Thursday, 8 November 2012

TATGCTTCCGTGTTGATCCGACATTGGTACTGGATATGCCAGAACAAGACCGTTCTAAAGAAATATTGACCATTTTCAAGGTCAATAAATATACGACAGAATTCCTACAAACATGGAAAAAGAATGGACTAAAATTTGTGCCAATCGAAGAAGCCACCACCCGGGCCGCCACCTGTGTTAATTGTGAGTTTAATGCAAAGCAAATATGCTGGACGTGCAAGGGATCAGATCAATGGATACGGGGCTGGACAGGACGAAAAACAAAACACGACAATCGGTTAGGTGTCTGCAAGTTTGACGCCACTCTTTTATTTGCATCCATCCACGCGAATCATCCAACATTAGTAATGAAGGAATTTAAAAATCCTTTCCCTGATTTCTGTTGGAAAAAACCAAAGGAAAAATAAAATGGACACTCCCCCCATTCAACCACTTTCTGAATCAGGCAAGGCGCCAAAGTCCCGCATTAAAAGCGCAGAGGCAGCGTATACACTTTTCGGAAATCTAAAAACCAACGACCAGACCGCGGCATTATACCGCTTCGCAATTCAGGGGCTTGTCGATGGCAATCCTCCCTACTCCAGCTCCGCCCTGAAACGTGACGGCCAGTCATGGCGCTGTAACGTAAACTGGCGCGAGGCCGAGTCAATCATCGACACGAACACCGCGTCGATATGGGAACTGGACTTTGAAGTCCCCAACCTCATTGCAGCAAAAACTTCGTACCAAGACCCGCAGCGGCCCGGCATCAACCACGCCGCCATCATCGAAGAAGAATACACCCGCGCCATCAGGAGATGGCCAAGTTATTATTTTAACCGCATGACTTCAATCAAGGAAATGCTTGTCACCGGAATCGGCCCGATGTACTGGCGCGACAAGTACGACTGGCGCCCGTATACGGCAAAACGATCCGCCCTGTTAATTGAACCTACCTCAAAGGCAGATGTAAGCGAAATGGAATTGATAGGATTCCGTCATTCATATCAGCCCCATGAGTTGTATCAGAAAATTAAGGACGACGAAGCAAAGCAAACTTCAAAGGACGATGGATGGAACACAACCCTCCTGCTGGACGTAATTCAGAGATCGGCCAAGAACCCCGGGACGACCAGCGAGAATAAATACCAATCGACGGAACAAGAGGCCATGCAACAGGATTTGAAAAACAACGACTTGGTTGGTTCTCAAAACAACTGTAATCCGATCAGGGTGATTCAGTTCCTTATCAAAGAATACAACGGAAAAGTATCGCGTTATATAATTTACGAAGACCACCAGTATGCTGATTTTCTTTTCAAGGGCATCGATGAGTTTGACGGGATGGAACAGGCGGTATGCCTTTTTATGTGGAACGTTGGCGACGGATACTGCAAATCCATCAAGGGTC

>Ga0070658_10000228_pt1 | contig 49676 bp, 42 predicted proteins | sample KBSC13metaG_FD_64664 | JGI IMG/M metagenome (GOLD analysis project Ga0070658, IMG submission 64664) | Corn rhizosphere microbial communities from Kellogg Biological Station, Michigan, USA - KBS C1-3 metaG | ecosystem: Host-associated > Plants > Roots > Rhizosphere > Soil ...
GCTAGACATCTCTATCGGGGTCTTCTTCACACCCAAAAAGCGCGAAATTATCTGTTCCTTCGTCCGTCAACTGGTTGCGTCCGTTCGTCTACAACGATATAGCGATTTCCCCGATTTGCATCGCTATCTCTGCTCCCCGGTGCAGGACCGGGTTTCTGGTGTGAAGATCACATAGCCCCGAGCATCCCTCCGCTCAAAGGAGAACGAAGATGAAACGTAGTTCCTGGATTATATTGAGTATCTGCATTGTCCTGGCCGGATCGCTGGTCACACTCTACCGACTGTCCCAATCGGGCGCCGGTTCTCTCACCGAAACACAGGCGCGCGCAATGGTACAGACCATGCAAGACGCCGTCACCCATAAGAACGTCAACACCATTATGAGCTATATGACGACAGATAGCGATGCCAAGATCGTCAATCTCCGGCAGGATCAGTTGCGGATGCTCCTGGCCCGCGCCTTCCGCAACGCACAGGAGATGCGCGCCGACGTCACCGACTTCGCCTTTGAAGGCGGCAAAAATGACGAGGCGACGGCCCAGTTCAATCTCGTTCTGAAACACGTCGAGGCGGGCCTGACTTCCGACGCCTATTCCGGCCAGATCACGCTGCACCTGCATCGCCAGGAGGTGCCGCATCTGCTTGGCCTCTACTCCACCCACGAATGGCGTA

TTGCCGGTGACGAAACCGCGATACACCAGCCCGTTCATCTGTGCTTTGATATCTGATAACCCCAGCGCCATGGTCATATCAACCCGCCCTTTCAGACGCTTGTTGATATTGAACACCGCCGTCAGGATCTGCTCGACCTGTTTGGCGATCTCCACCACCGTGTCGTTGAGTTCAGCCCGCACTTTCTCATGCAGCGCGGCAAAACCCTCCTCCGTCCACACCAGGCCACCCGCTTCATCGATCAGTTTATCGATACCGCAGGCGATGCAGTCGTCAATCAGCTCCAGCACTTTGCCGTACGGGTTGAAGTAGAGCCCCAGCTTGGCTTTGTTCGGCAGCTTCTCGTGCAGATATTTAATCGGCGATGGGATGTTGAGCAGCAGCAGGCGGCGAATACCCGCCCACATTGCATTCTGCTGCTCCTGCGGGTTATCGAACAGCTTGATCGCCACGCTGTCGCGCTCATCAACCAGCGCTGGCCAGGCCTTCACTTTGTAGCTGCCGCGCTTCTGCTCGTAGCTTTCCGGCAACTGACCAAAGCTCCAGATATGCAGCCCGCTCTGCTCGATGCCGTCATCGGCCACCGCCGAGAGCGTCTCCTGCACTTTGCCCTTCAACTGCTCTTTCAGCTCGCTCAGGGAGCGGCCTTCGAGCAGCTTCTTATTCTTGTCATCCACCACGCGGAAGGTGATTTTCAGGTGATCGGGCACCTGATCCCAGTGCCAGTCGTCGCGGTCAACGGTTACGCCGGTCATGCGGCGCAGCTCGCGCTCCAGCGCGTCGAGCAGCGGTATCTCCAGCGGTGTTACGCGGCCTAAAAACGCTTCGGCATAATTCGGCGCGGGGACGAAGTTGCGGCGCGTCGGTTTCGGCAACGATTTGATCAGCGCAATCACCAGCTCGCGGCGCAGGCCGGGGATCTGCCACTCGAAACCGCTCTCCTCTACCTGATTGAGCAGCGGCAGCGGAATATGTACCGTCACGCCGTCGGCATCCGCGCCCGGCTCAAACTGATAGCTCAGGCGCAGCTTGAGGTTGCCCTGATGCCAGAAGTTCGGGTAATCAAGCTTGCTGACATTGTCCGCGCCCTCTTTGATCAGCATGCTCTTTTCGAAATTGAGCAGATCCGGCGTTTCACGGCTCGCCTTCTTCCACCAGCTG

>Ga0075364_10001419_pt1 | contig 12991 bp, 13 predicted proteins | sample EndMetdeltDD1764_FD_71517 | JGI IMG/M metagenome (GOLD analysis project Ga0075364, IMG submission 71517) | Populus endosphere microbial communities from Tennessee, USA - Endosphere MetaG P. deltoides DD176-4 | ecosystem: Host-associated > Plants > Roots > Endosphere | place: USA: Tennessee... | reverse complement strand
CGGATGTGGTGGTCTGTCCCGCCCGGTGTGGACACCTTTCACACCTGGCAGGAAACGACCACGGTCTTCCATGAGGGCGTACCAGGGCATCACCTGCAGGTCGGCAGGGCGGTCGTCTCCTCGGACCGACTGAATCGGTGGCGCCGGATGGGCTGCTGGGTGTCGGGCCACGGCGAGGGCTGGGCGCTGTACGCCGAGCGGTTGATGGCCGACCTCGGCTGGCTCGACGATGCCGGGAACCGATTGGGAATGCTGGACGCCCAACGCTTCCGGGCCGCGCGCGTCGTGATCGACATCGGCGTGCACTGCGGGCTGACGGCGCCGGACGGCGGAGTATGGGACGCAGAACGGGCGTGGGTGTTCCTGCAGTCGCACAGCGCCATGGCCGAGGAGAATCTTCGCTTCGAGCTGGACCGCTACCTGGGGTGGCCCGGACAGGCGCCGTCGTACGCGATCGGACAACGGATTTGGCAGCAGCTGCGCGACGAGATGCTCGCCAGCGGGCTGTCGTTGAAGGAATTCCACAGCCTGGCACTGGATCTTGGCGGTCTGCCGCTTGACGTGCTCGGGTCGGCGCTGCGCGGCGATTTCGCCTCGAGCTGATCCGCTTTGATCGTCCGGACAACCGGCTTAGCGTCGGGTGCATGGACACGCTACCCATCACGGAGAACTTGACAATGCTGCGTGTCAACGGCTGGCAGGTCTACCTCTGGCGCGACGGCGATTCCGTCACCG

The first family of poisonous mushrooms which should be avoided belong to the genus Amanita and produce white spores and a white spore print. Remember that Psilocybe species produce chocolate-brown to purple-brown spores and sporeprints. Copelandia and Panaeolus species produce black spores and spore prints. Amanita species have caps which are scaley. Their stems have a ring near the top of the stem and a large bulbous base at the bottom which may or may not resemble an egg. They are usually found in association with pine and birch trees. Amanita species contain amatoxins and phalatoxins. They will consume your kidney and liver within 5 to 7 days after ingestion and are usually fatal. Many species of the genus Galerina also contain some of the same toxins found in the deadly Amanitas. They too are also very deadly. Some species of Galerina are macroscopically similar to several varieties of Psilocybe mushrooms. The caps of Galerina species vary from chestnut orange to orange rusty-brown. They have a slight ring appearing on their stem. The color of the spores and spore print are a rusty orange brown and their habitat includes woodchips, bark mulch and lawns. In the Pacific Northwest, some species of Galerina have been observed fruiting in and around specimens of Psilocybe cyanescens, Psilocybe stuntzii and Psilocybe baeocystis. As noted above, in 1982, two teen-aged boys and a 16-year-old girl became seriously ill after consuming Galerina mushrooms which they mistook for a species of Psilocybe. The young girl failed to receive proper medical attention in time because she feared that she and her friends, who also became ill, would be prosecuted for their illegal activities involving the illicit use of the mushrooms. Both boys survived the ordeal, yet both have permanent damage to their kidneys and liver. The girl died. Many species of wild mushrooms are known to contain muscarine, a toxin, which when eaten, will cause profuse sweating, severe stomach cramps, nausea and vomiting. It is always a good idea to have in ones possession, a book on edible and poisonous mushrooms when collecting in the wild. Recently, a newly reported species of Galerina from Germany Galerina steglichii Besl was identified as a psilocybian mushroom. This in itself is a good reason not to collect Galerina or Inocybe species because of their relationship to many toxic species which contain either amatoxins and or large amounts of muscarine. Since individual humans have different metabolisms, only a small amount of mushrooms should be ingested during an initial experience. After a 24-72 hour period, one can increase or decrease the amount ingested until a desired dosage feels comfortable. Furthermore, any wild collected mushroom which the consumer has suspicions about the identification of such a species, may take them to an expert mycologist at any university or college with either a mycology or botany department. Teachers and students will be more than happy to properly identify any mushroom brought to them for identification.